Appropriate and useful climate policy-making requires accurate and reliable data about the future. Nowhere is this more important than when setting carbon emission standards and projecting percentages of each energy source to match energy needs (coal, natural gas, nuclear, renewables, etc.). But projecting how emissions will change in the decades to come, say to meet the 2030 standards, is a tricky business. In particular, natural gas has been touted as a ‘bridge’ to a low-carbon future with predictions that it would take over a share of energy production from coal and thereby reduce net emissions (natural gas has about a fourth of the greenhouse potential of coal, if you take away methane leaks in transportation pipes).
But is this really true? Does the data back this up? These are the key questions policymakers must know the answer to when deciding whether to promote natural gas expansion with subsidies, etc. And it falls to researchers to answer this precisely.
Unfortunately, a new paper in Environmental Research Letters has modeled future emissions using a somewhat new method and answer these questions with a decisive no. Previous modeling methods would spread the total emissions of a source, say a coal-fired plant, across all the years it operated. This gave the impression of flexibility to easily reduce emissions by eliminating certain highly polluting plants with renewables or other low-carbon sources. But we all know how politically tricky it is to close a plant and remove those jobs. To account for this sociopolitical inertia, the new method, known as ‘commitment accounting’, includes all potential emissions within the year the plant began operating. The figure below shows the difference between these two ways of organizing the data:The top graph represents the old, traditional way of modeling future emissions – the blue squares show how units of CO2 emissions (boxes) are spread across time (say, if one box is 1 CO2 unit/ year, then this plant would be operating for five years with 1 CO2 unit per year). On the other hand, committed emissions include all 5 CO2 units in the year the plant started (vertical bar in the bottom graph) – this gives a truer sense of what we as a nation have already committed to in terms of fossil fuel emissions, and therefore the social inertia, if you will, that will prevent major reductions from emissions if the infrastructure is already in place. Now, if some of these plants are shut down, the model can always be updated to reflect this and reduce the amount of committed emissions from the remaining time in operation. But, in general, this is a much more accurate method for giving policymakers a true sense of where the nation is headed based on current production and infrastructure developed.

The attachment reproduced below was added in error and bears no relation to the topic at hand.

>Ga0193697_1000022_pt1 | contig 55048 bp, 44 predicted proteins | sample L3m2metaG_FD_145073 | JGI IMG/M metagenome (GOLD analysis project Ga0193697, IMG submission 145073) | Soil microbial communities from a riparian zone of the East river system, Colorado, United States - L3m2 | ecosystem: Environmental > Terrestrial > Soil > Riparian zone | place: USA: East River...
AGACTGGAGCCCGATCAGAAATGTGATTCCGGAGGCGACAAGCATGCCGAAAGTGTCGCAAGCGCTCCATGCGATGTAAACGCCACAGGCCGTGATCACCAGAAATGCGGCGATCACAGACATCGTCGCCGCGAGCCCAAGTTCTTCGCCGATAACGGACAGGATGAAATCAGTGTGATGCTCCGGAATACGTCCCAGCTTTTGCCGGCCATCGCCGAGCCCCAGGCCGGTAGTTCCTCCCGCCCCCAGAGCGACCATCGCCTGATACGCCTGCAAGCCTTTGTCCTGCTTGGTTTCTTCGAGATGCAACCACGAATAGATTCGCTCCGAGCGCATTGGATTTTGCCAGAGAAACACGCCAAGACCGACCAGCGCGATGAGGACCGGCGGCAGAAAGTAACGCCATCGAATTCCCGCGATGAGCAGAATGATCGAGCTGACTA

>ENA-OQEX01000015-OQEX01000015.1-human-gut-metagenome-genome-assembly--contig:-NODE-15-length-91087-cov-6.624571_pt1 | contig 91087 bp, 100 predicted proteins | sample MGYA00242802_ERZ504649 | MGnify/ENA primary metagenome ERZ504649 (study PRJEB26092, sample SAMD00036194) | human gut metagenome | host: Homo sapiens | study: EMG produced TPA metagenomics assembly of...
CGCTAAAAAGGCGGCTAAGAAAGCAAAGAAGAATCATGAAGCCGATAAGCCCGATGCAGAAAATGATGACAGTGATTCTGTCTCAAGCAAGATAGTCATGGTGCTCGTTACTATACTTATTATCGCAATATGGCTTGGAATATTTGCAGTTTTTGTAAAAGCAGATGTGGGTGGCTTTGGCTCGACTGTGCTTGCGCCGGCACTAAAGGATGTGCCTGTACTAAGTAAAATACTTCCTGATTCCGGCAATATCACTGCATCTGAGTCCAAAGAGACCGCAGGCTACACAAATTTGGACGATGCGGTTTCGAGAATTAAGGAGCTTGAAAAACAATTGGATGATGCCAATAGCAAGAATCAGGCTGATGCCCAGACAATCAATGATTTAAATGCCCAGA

The data includes the date each CO2-emitting plant came online, its lifetime, annual emissions, and when they, if any, ceased operating. The data came from the Platts World Electric Power Plant and the Carbon Monitoring for Action (CARMA) databases. The authors then aggregated this data for years from 1950-2012 to understand the trends of emissions from multiple sources and to see if we are close to seeing the downward trend in emissions expected to result from increased natural gas production in place of coal.
So what news does this new method bring? Not very good, in general.
1) Natural gas is not reducing net emissions due to increased total energy production.This graph tells the main message – it plots total commitments (y-axis) across the past 62 years or so. You can see the dramatic rise in total committed emissions since around 1970. In particular, coal (purple) may be tailing of slightly over the past several years, as predicted by the gas boom, but this reduction is more than made up for by great rise in natural gas production since about 2005 (light purple). Emissions from this increased production has led to overall increased emissions. This seems to indicate that previous predictions indicating that natural gas would help reduce emissions did not take into account greater overall demand, demand at a rate great enough to offset any reduced emissions from natural gas.
2) Commitments show no sign of decreasing in recent years.This graph is helpful to identify trends for future years. The authors basically plotted the difference between the amount of new commitment and the amount of realized commitments for each year. Realized commitments are those are are completed that year (so no longer contribute to commitment after that year). So a positive number indicates increasing trends in the amount of infrastructure for that given energy source. Unfortunately, other than oil, we see coal and natural gas with positive commitment values, indicating that both sectors are continuing to grow in a way that is increasing greenhouse gas emissions. To reduce CO2 emissions, we must eventually get to a place where we are retiring fossil fuel-based infrastructure faster than we are building it. This data indicates we are not yet there!
So we see no tailing off of emissions that some policy reports have led us to believe would occur with a natural gas future. This is crucial information to get out to policymakers who might be pushing natural gas as a bridge to a low-carbon future. There seems to be no replacement for policies such as a carbon tax that would truly push for solar, wind, etc. development. Instead, natural gas, while great in the short-term for the economy, may be nothing but a detour on our journey to a sustainable, renewable future.
Steven J Davis and Robert H Socolow (2014). Commitment accounting of CO2 emissions Environmental Research Letters, 9 (084018)